Israel and Its Enemies: Why Culture Matters

By | 2018-05-15T07:32:45+00:00 May 15th, 2018|
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A passage from a landmark American novel shows why attempts to appease Israel’s enemies have always failed and always will fail.

Thomas Berger’s Little Big Man (1964) is the story of Jack Crabb, a fictional 19th-century frontiersman. In 1852, when Jack is 10 years old, he comes to live with the Cheyenne of the Northern Plains through a set of circumstances too complicated to recount here. On his first morning among the Indians, out of a desire to be accepted and liked, Jack makes an error that earns him the lifelong enmity of another boy. Jack explains (emphasis is added):

After our bath [in the stream] them boys fetched bows and we played war in and out of a buffalo wallow near camp, shooting one another with arrows that didn’t have no points. And then we did some wrestling, at which I was none too good and somewhat shy to try too hard, but after getting badly squeezed, I turned to boxing and bloodied at least one brown nose. The latter was the property of Younger Bear, and the event caused him to receive a good deal of jeering, because I’d say Indians are given to that trait even more than whites. I felt sorry for Younger Bear when I saw the ridicule I had let him in for.

“Which was a big mistake: I should either never have hit him in the first place or after doing so should have strutted around boasting and maybe given him more punishment to consolidate the advantage: that’s the Indian way. You should never feel sorry about beating anybody, unless having conquered his body you want his spirit as well. I didn’t yet understand that, so throughout the rest of the day I kept trying to shine up to Younger Bear, and the result was I made the first real enemy of my life and he caused me untold trouble for years, for an Indian will make a profession of revenge.

Like the Cheyenne, Arabs operate in a shame/honor culture in which a beaten enemy sees the winner’s concessions and goodwill gestures as further humiliation. Being the recipient of magnanimity underscores subordination. After all, only victors can afford to be generous. Therefore, no Israeli offer will ever be good enough. Only subjugating the Jews can expunge Arab shame. Honor won’t be restored until the Zionists are dead, driven out, or reduced to a degraded remnant.

Psychologist David Gutmann (1925-2013) believed this was why “Palestinian leaders have rejected or sabotaged every proposal for statehood since 1947.” Gutmann, writing at the American Spectator, explained: “The calculus of Shame dictates that the Palestinian stigma of defeat can only be removed by a bloody victory over the Jews who inflicted it. By the same token, their state cannot be handed to the Palestinians by some benign international arbiter, or by a generous Israeli government. . . . The gift of a state that was not won in battle would only increase Palestinian shame.”

So there is no “peace partner” and no “peace process,” although Arab leaders will pretend these things exist while playing for time—which they believe to be on their side. It appears to them that the nations (gentiles) don’t much like the Jews, and they conclude that Israel is isolated. “We Arabs are so many and the Jews are so few,” they observe. They therefore see Israel as an ephemeral Crusader kingdom. Unlike Westerners, Arabs are patient—in it for the long game. European vilification of Israel and international pressure on the Jewish state do not facilitate peace. On the contrary, they give heart to Israel’s enemies and prolong the conflict.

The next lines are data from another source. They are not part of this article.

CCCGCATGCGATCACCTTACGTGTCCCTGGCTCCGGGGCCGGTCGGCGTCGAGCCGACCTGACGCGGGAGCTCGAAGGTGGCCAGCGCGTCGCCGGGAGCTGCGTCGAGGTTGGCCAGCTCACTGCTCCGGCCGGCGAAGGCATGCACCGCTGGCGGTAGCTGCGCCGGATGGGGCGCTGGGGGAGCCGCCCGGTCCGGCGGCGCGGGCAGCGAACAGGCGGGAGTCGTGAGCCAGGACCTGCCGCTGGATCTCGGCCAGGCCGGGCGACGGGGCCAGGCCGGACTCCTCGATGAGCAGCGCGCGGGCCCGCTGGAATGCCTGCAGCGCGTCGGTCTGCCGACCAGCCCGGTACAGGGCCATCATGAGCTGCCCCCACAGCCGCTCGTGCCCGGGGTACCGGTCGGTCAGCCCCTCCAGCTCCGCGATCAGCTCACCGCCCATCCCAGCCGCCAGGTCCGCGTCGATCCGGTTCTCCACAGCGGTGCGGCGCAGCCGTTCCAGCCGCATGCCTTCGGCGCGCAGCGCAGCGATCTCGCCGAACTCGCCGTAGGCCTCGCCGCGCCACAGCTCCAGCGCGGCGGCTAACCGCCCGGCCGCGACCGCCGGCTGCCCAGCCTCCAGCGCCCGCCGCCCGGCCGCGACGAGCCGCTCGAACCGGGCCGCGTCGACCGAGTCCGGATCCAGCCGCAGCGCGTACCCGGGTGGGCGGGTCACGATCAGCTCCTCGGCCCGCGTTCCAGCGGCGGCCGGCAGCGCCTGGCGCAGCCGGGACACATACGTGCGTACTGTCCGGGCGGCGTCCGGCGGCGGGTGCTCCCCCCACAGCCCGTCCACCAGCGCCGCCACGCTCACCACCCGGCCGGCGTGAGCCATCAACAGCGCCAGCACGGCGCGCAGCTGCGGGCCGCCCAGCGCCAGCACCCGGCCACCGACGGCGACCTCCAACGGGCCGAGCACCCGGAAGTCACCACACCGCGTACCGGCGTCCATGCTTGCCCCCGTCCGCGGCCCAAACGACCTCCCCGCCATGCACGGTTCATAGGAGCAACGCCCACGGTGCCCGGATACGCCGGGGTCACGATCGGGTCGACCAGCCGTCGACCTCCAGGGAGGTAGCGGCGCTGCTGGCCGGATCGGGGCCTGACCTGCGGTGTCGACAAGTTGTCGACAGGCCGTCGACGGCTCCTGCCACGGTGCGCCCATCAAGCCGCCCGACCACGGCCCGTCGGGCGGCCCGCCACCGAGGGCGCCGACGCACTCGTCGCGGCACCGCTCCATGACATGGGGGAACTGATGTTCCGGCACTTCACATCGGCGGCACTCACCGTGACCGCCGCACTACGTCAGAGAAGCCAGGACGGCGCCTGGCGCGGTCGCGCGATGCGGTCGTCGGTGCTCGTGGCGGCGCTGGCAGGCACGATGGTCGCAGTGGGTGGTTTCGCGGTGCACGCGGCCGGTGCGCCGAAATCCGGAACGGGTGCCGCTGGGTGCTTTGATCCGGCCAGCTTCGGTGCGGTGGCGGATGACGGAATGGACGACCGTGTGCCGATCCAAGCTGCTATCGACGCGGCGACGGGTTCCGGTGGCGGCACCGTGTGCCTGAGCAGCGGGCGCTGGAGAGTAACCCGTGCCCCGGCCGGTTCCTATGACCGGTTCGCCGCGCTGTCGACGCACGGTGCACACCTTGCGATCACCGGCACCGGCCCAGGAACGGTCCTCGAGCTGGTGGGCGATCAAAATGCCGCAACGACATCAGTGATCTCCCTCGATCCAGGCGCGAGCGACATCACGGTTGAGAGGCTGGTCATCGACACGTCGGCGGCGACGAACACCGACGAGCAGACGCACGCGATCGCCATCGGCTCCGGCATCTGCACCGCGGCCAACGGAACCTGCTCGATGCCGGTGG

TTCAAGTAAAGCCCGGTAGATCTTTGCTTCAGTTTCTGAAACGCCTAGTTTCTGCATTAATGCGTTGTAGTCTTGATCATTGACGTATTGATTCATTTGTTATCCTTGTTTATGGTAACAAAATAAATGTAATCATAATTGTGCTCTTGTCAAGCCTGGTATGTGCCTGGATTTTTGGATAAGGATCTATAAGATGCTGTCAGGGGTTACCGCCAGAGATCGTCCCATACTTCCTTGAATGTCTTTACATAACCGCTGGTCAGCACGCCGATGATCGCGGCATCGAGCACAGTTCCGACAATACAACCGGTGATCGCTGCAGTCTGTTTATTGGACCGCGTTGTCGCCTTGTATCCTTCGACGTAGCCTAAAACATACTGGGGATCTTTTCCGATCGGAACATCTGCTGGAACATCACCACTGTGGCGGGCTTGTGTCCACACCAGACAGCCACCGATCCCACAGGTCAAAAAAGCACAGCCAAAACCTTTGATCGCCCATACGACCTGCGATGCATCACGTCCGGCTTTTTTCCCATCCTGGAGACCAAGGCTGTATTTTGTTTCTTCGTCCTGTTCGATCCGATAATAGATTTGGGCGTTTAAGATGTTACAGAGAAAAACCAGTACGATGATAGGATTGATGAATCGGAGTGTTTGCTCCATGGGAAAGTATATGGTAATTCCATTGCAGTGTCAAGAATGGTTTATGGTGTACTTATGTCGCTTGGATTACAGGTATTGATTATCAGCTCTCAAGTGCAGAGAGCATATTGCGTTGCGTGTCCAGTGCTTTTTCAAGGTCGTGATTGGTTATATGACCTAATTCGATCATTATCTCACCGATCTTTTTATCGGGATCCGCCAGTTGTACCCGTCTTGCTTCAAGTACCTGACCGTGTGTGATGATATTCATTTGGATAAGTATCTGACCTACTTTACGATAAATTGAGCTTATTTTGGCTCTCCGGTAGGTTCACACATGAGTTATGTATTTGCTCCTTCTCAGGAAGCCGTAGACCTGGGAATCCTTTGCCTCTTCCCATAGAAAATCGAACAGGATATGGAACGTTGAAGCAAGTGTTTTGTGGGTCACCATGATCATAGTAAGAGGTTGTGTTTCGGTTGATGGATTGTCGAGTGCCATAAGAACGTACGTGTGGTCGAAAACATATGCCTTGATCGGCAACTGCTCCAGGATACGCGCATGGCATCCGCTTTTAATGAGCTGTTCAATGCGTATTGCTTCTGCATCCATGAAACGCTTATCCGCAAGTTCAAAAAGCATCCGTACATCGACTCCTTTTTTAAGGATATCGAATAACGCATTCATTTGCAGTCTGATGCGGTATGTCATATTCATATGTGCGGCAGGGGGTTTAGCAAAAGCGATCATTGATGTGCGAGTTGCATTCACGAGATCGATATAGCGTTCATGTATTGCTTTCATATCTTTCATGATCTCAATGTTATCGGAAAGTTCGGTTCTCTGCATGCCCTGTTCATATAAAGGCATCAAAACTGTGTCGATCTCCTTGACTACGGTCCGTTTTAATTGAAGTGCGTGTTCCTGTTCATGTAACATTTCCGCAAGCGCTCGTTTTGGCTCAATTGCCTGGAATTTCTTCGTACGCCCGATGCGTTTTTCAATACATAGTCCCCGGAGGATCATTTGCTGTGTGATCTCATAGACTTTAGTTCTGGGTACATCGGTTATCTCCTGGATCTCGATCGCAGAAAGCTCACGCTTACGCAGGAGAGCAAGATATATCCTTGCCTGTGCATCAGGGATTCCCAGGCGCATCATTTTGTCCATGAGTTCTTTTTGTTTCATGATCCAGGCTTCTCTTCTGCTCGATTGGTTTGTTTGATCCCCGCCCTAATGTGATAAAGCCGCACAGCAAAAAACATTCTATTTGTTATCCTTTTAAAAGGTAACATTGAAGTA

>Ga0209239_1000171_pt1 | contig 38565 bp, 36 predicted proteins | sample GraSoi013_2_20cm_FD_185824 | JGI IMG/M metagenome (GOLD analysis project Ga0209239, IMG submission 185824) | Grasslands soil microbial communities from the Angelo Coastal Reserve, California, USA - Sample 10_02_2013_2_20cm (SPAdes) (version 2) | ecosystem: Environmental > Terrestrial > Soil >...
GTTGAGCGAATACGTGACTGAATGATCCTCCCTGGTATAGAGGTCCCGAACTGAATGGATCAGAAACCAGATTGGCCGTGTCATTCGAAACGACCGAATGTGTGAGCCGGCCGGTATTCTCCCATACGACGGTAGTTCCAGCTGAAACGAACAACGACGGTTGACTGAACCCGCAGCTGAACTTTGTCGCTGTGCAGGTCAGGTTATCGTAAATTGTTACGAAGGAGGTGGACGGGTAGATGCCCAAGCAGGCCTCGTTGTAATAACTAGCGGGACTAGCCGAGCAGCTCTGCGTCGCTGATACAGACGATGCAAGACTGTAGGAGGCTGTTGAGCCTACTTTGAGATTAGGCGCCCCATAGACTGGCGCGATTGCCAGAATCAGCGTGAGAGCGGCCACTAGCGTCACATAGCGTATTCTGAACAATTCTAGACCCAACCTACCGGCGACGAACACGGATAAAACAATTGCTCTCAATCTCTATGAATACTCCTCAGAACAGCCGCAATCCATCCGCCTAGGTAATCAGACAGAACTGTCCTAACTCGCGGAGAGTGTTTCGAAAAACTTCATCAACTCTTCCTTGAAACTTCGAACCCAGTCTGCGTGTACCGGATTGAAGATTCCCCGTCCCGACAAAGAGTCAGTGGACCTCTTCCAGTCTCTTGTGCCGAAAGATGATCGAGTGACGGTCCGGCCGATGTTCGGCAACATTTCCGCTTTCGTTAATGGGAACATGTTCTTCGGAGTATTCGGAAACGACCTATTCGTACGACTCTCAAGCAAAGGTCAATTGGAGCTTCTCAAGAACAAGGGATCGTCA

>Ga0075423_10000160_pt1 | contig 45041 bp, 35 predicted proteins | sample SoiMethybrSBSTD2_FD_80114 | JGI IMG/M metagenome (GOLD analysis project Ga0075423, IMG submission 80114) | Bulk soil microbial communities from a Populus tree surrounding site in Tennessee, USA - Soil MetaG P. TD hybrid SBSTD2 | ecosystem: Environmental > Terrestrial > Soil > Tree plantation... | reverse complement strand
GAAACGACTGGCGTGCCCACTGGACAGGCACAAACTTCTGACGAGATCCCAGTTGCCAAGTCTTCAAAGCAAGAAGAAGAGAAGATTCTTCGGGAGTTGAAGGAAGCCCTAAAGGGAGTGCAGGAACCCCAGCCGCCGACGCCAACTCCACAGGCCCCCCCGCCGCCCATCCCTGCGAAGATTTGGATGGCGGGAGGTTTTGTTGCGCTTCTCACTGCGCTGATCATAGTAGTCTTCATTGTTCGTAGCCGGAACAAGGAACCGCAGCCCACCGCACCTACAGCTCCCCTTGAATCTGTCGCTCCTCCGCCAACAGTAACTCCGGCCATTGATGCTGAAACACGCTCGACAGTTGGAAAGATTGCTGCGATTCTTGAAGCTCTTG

What circumstances, then, favor peace? Conditions that convince more and more Palestinians that Israel is here to stay and fighting the Zionists is for chumps—a sucker’s game. Who wants to be the last shahid in a doomed undertaking?

Historian Daniel Pipes calls for Israeli victory rather than containment or calm. His research indicates that only about 20 percent of Arabs accept peaceful coexistence with Israel and that 80 percent seek its brutal elimination. Peace will come when those numbers are flipped. And the numbers will flip when Israel is unambiguously victorious on all fronts and its enemies acknowledge defeat. How will this be achieved?

Pipes contends his formula for victory is not primarily military and offers the example of the U.S. defeat in Vietnam in 1975. “We didn’t lose because we ran out of bullets or soldiers or dollars,” he told attendees at the David Horowitz Freedom Center on November 19, 2017. “We ran out of will.”

True. But unlike Palestinians, American hippies—whose voices came to dominate the national discourse on Vietnam—had neither honor nor shame. They invited defeat. Now, in advanced age, they still glory in it. No. An Israeli victory over the Palestinians would have to look much more like the Union victory over the Confederacy or the Allied victory over Germany and Japan. Once the goal is defined the specifics can be worked out. Peace may be expected only when the Palestinian will to victory is broken.

Photo credit:  Spencer Platt/Getty Images

About the Author:

Louis Marano
Louis Marano, a Vietnam veteran, is an anthropologist and a former journalist. He served two deployments to Iraq as a civilian contractor for the U.S. Army. He lives in The Plains, Virginia.